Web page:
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The hospitality industry or sector includes a wide field of businesses within the service industry which comprises of restaurants, transportation, lodging, cruise line, event planning, and theme parks, as well as businesses within the wider field of tourism industry. The hospitality industry in the UK is considered a multibillion dollar industry that has been one of the key drivers of the UK’s economy. The industry is dependable on availability of disposable income and leisure time. Business units within the wider hospitality sector such as hotels, parks, restaurants, and bars, among others, consist of a number of different groups that are concerned with daily management and operations. These groups take account of those in charge of direct operation (bartenders, housekeepers, servers, kitchen workers, and porters, among others), facility management, marketing, human resources, and management. The hospitality sector includes a wide variety of organizations which provide accommodation and food service. The UK’s hospitality industry is divided into various sectors which are based on required skill-sets for a particular work involved. These sectors range from accommodation, meeting and events, tourism services, entertainment and recreation, food and beverage, and gaming (Page & Connell, 2006).
Overview of the Hospitality Industry in UK
The UK hospitality industry has tremendously grown over the past few years. The growth is particularly evident in the increasing availability of opportunities in the labour market designed for both local and international graduates. According to a report documented by the British Hospitality Association (2010), the UK catering and hospitality industry comprises of more than 263,000 outlets and has more than 1.7 million employees. More than 270,500 people are found in other sectors including gambling, travel and tourist services, youth hostels, holiday parks, and attractions. While it is hard to find the official registry of UK’s hotel rooms, in 2000, it was estimated that there were approximately 101, 268 hotel rooms within and around the Greater London (PriceWaterHouseCoopers, 2009).
In addition, according to figures released to support London Olympics bid, it was reported that within a 10 km radius of Central London there were over 70,000 hotel rooms found in both three and five stars hotels. The growth in the hospitality industry has been particularly boosted by the expected huge demand for leisure during the upcoming 2012 London Olympic Games. Due to this, there has been an increase in the number of hotels rooms in and around the City of London. According to PriceWaterHouseCoopers (2009), the West End of London (for example in Mayfair) is particularly concentrated with luxury hotels, resorts, and other leisure and holiday facilities. However, despite this huge growth in recent times, in the hospitality industry especially in the hotel sector, it was noted that the majority five star hotels in London are small in size according to the international standards. For instance, most five star hotels in London have rooms ranging from 50 and 500 hotels (PriceWaterHouseCoopers, 2009). Some of these hotels include London Hilton, St. Martins Lane Hotel, the Savoy, and the Four Season London, among others.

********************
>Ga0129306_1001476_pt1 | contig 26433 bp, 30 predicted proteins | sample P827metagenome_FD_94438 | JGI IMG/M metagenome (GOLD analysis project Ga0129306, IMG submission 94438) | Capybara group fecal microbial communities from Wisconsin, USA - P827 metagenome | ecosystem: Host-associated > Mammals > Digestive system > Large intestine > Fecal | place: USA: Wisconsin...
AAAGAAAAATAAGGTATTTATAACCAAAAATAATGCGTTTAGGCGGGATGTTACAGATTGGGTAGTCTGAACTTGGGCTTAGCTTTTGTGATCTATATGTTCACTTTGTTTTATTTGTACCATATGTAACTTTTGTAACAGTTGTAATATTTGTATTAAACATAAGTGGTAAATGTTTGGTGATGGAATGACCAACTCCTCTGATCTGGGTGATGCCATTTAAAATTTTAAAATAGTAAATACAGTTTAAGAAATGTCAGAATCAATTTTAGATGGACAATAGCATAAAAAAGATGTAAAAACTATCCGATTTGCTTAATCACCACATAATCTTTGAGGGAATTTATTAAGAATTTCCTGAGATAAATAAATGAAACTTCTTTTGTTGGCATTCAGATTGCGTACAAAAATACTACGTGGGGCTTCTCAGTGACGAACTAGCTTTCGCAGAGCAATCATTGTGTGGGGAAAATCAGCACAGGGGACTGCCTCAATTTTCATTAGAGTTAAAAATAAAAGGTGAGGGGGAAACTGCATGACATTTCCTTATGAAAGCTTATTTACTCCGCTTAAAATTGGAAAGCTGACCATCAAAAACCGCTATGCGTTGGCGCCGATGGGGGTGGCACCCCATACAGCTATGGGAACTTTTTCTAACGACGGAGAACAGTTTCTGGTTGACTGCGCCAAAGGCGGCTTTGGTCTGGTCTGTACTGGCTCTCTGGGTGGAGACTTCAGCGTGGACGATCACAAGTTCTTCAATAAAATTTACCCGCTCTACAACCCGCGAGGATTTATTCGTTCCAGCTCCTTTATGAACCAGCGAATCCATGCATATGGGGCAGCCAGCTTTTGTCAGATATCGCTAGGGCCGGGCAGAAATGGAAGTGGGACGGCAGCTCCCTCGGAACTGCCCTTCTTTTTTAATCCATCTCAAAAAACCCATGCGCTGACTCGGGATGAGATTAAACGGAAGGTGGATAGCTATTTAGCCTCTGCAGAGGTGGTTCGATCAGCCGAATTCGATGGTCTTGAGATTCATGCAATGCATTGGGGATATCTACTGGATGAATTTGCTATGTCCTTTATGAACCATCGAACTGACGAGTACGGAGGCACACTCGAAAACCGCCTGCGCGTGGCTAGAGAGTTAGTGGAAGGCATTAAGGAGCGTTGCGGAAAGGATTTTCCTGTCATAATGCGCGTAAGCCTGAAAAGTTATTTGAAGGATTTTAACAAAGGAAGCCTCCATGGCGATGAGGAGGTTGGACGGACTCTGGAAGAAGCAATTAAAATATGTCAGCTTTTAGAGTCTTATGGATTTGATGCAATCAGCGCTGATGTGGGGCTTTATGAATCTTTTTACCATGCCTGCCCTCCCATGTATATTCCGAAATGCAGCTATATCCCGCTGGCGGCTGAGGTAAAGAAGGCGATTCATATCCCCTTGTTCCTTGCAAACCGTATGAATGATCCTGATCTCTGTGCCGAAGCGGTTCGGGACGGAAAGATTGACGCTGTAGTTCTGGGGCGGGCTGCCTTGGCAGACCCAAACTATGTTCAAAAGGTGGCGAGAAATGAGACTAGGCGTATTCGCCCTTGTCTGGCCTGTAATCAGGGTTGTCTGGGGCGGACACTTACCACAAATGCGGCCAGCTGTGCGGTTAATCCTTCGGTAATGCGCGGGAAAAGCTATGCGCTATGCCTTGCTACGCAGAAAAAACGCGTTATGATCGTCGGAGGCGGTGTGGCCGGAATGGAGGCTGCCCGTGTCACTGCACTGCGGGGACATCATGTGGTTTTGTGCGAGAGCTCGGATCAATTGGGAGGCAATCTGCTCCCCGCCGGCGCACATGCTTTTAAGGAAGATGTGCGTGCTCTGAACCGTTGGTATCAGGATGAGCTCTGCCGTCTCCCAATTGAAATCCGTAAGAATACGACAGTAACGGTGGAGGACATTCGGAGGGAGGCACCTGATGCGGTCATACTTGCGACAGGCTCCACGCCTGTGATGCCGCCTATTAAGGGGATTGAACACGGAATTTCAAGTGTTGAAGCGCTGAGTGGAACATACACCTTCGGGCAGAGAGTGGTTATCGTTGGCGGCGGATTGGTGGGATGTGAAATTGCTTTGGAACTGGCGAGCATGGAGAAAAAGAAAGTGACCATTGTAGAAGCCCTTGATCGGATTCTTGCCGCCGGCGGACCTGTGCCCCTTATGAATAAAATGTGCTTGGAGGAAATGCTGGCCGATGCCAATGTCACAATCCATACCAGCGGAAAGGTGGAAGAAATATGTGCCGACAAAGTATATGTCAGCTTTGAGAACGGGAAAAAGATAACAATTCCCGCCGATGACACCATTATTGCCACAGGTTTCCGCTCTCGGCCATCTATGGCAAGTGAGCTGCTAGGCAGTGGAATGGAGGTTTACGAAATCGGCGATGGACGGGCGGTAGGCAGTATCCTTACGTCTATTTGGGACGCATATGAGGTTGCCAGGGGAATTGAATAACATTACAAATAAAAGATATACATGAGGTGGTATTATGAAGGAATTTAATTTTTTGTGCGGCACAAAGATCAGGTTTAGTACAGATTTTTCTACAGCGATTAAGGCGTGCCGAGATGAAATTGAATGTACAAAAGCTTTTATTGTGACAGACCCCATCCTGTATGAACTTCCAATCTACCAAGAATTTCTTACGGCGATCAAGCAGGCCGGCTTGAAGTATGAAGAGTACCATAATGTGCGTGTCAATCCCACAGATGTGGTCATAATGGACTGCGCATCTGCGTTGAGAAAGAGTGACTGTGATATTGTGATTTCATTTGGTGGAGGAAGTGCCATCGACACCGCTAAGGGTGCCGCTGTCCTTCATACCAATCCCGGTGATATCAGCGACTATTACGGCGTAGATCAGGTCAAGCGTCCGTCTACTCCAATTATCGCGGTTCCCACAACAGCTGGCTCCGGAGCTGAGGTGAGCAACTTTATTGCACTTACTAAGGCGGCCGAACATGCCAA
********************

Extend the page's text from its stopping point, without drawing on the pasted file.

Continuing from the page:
According to the British Hospitality Association (2010), the most profitable hotels and facilities in UK are found in London around the five major airports. Gatwick and Heathrow Hotels have particularly been successful in registering high and consistent room occupancies besides providing conference facilities. However, the major players in the UK’s hospitality industry in the recent times have been spotted in the branded budget hotel segment. It was noted that the growth of the branded hotels began in 2002 and reached its peak in 2007, when more than 70 percent of available hotel rooms (more than 71,000 rooms) were provided by the branded budget hotels in the UK. It is the rise and high demand for branded hotels that has greatly transformed the UK’s hospitality industry in terms of growth and market share. The notable player in the branded hotel segment has been the Intercontinental Hotel through a number of its subsidiaries in UK. Through acquisition of UK’s Holiday Inn Express, Intercontinental Hotel has been a constant player in the hospitality industry of UK; however, it has faced competition from other players in this industry.
The competition for the market share in the UK hospitality industry is quite dynamic and interesting; especially as the 2012 London Olympics are fast approaching. The growth in the market share has particularly been witnessed in the branded budget hotel sector of the wider hospitality industry. The leading branded budget hotels in the UK are Travelodge, Premium Inn, and Holiday Inn Express. According to a report released pertaining to the current growth of budget hotels in UK, it was estimated that about 54 new branded budget hotels were opened in 2010 , this created more than 5,440 new rooms last year alone (HotStats and Hotel Analyst, 2011). Travelodge was ranked as the fastest expanding budget hotel chain in the year 2010. This was followed by an addition of more than 3,830 new rooms to the hotel’s portfolio, making it to be the one of the largest operator of budget hotel in London and also across the UK. However, despite this enormous growth in the year 2010, Travelodge could only manage a second position in terms of market share. The leading player in the budget hotel segment is Premier Inn which has about 37 percent of the market share in UK compared to Travelodge which has only 27 percent share of the UK’s market. Premier Inn continues to lead in market share despite of having added only 1,043 rooms in the year 2010. Holiday Inn Express which was ranked third as the UK’s largest operator with a market share of 11 per cent could only manage to add 540 new rooms during 2010 (British Hospitality Association, 2010).